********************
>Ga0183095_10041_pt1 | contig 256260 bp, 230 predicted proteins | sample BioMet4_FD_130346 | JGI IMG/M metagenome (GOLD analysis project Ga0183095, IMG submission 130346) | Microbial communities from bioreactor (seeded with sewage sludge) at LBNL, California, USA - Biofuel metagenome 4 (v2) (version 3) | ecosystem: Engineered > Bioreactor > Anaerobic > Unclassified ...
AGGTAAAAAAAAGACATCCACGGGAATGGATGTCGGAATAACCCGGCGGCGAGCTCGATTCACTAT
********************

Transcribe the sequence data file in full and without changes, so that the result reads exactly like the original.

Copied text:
>Ga0183095_10041_pt1 | contig 256260 bp, 230 predicted proteins | sample BioMet4_FD_130346 | JGI IMG/M metagenome (GOLD analysis project Ga0183095, IMG submission 130346) | Microbial communities from bioreactor (seeded with sewage sludge) at LBNL, California, USA - Biofuel metagenome 4 (v2) (version 3) | ecosystem: Engineered > Bioreactor > Anaerobic > Unclassified ...
AGGTAAAAAAAAGACATCCACGGGAATGGATGTCGGAATAACCCGGCGGCGAGCTCGATTCACTAT